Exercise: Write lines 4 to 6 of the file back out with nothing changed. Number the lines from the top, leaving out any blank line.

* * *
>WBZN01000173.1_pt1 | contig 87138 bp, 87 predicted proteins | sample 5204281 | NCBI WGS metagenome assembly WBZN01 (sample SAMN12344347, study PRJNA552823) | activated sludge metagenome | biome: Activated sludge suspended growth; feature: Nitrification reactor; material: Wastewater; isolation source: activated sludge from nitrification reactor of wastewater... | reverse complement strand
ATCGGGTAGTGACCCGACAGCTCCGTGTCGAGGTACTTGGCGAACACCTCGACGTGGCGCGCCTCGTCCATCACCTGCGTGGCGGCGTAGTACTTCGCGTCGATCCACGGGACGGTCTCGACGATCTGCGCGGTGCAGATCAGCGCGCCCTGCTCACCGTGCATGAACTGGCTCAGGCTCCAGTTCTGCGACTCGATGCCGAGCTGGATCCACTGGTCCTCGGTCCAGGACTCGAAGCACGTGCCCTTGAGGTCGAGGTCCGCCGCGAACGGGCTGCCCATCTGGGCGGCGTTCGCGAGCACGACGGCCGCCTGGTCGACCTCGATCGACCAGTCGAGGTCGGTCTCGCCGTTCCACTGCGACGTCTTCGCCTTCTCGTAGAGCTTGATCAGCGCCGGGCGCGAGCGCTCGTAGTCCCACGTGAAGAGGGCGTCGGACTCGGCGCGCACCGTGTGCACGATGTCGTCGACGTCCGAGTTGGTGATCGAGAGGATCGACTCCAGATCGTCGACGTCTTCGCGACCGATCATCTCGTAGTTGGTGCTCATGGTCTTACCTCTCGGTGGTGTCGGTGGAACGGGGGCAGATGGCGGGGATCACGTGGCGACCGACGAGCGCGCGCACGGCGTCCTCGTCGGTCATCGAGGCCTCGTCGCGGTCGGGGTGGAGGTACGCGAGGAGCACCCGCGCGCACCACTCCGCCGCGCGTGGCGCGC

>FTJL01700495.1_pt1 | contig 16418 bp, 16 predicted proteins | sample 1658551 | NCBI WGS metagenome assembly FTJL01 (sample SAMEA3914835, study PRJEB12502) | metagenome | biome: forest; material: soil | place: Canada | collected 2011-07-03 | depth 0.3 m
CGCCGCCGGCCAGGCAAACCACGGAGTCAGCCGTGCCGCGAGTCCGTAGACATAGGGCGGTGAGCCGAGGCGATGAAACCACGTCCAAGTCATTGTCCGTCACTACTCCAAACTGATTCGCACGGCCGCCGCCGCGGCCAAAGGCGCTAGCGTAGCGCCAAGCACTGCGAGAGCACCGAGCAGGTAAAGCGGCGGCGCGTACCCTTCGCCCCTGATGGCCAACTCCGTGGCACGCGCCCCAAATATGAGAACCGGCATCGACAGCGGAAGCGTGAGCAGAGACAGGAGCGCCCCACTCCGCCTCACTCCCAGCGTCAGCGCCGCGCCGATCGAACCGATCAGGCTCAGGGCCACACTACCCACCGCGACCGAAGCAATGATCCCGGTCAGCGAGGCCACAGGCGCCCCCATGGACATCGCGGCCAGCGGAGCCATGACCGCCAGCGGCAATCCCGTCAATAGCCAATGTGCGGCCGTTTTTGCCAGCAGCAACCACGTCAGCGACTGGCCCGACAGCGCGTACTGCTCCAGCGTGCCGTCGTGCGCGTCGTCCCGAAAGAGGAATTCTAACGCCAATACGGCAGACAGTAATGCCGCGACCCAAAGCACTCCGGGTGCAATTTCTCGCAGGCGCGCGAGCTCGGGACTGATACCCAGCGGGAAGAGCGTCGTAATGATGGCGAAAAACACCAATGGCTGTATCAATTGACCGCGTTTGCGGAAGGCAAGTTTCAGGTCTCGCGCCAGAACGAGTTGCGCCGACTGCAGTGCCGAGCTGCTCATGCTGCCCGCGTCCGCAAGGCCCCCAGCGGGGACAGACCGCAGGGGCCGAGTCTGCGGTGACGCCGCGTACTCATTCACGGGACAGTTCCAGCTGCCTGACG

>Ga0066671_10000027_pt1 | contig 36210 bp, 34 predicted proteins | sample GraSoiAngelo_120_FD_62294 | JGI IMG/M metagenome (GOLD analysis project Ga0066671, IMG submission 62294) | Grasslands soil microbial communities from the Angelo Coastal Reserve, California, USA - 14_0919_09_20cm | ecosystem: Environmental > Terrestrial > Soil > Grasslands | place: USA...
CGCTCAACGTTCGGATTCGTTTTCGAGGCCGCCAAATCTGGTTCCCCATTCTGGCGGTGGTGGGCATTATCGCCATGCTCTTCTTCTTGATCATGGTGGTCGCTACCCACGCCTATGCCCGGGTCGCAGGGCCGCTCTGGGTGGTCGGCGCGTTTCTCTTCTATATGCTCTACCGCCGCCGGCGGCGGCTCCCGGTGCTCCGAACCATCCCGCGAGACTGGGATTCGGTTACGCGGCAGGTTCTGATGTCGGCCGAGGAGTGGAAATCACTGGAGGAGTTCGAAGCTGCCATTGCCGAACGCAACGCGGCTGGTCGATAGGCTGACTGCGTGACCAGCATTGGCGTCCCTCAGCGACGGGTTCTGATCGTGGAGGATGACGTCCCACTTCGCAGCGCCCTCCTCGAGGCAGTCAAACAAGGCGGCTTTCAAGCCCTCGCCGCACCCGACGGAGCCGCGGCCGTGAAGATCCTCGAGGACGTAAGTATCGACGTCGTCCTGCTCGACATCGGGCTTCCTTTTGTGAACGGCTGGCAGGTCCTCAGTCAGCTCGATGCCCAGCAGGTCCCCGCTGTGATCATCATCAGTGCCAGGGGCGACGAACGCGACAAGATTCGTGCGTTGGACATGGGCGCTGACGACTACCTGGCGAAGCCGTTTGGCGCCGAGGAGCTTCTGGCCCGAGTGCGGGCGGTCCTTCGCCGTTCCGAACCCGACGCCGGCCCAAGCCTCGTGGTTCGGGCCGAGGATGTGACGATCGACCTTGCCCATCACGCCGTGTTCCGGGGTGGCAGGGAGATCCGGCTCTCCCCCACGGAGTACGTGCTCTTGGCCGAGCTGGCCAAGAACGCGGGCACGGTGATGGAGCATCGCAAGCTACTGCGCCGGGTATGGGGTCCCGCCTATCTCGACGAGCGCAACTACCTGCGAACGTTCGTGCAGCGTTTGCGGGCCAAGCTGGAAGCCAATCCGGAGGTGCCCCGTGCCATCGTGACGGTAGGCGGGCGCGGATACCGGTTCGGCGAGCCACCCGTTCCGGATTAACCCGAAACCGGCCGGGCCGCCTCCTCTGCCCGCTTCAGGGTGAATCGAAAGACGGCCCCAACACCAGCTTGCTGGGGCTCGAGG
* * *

CGCCGCCGGCCAGGCAAACCACGGAGTCAGCCGTGCCGCGAGTCCGTAGACATAGGGCGGTGAGCCGAGGCGATGAAACCACGTCCAAGTCATTGTCCGTCACTACTCCAAACTGATTCGCACGGCCGCCGCCGCGGCCAAAGGCGCTAGCGTAGCGCCAAGCACTGCGAGAGCACCGAGCAGGTAAAGCGGCGGCGCGTACCCTTCGCCCCTGATGGCCAACTCCGTGGCACGCGCCCCAAATATGAGAACCGGCATCGACAGCGGAAGCGTGAGCAGAGACAGGAGCGCCCCACTCCGCCTCACTCCCAGCGTCAGCGCCGCGCCGATCGAACCGATCAGGCTCAGGGCCACACTACCCACCGCGACCGAAGCAATGATCCCGGTCAGCGAGGCCACAGGCGCCCCCATGGACATCGCGGCCAGCGGAGCCATGACCGCCAGCGGCAATCCCGTCAATAGCCAATGTGCGGCCGTTTTTGCCAGCAGCAACCACGTCAGCGACTGGCCCGACAGCGCGTACTGCTCCAGCGTGCCGTCGTGCGCGTCGTCCCGAAAGAGGAATTCTAACGCCAATACGGCAGACAGTAATGCCGCGACCCAAAGCACTCCGGGTGCAATTTCTCGCAGGCGCGCGAGCTCGGGACTGATACCCAGCGGGAAGAGCGTCGTAATGATGGCGAAAAACACCAATGGCTGTATCAATTGACCGCGTTTGCGGAAGGCAAGTTTCAGGTCTCGCGCCAGAACGAGTTGCGCCGACTGCAGTGCCGAGCTGCTCATGCTGCCCGCGTCCGCAAGGCCCCCAGCGGGGACAGACCGCAGGGGCCGAGTCTGCGGTGACGCCGCGTACTCATTCACGGGACAGTTCCAGCTGCCTGACG

>Ga0066671_10000027_pt1 | contig 36210 bp, 34 predicted proteins | sample GraSoiAngelo_120_FD_62294 | JGI IMG/M metagenome (GOLD analysis project Ga0066671, IMG submission 62294) | Grasslands soil microbial communities from the Angelo Coastal Reserve, California, USA - 14_0919_09_20cm | ecosystem: Environmental > Terrestrial > Soil > Grasslands | place: USA...
CGCTCAACGTTCGGATTCGTTTTCGAGGCCGCCAAATCTGGTTCCCCATTCTGGCGGTGGTGGGCATTATCGCCATGCTCTTCTTCTTGATCATGGTGGTCGCTACCCACGCCTATGCCCGGGTCGCAGGGCCGCTCTGGGTGGTCGGCGCGTTTCTCTTCTATATGCTCTACCGCCGCCGGCGGCGGCTCCCGGTGCTCCGAACCATCCCGCGAGACTGGGATTCGGTTACGCGGCAGGTTCTGATGTCGGCCGAGGAGTGGAAATCACTGGAGGAGTTCGAAGCTGCCATTGCCGAACGCAACGCGGCTGGTCGATAGGCTGACTGCGTGACCAGCATTGGCGTCCCTCAGCGACGGGTTCTGATCGTGGAGGATGACGTCCCACTTCGCAGCGCCCTCCTCGAGGCAGTCAAACAAGGCGGCTTTCAAGCCCTCGCCGCACCCGACGGAGCCGCGGCCGTGAAGATCCTCGAGGACGTAAGTATCGACGTCGTCCTGCTCGACATCGGGCTTCCTTTTGTGAACGGCTGGCAGGTCCTCAGTCAGCTCGATGCCCAGCAGGTCCCCGCTGTGATCATCATCAGTGCCAGGGGCGACGAACGCGACAAGATTCGTGCGTTGGACATGGGCGCTGACGACTACCTGGCGAAGCCGTTTGGCGCCGAGGAGCTTCTGGCCCGAGTGCGGGCGGTCCTTCGCCGTTCCGAACCCGACGCCGGCCCAAGCCTCGTGGTTCGGGCCGAGGATGTGACGATCGACCTTGCCCATCACGCCGTGTTCCGGGGTGGCAGGGAGATCCGGCTCTCCCCCACGGAGTACGTGCTCTTGGCCGAGCTGGCCAAGAACGCGGGCACGGTGATGGAGCATCGCAAGCTACTGCGCCGGGTATGGGGTCCCGCCTATCTCGACGAGCGCAACTACCTGCGAACGTTCGTGCAGCGTTTGCGGGCCAAGCTGGAAGCCAATCCGGAGGTGCCCCGTGCCATCGTGACGGTAGGCGGGCGCGGATACCGGTTCGGCGAGCCACCCGTTCCGGATTAACCCGAAACCGGCCGGGCCGCCTCCTCTGCCCGCTTCAGGGTGAATCGAAAGACGGCCCCAACACCAGCTTGCTGGGGCTCGAGG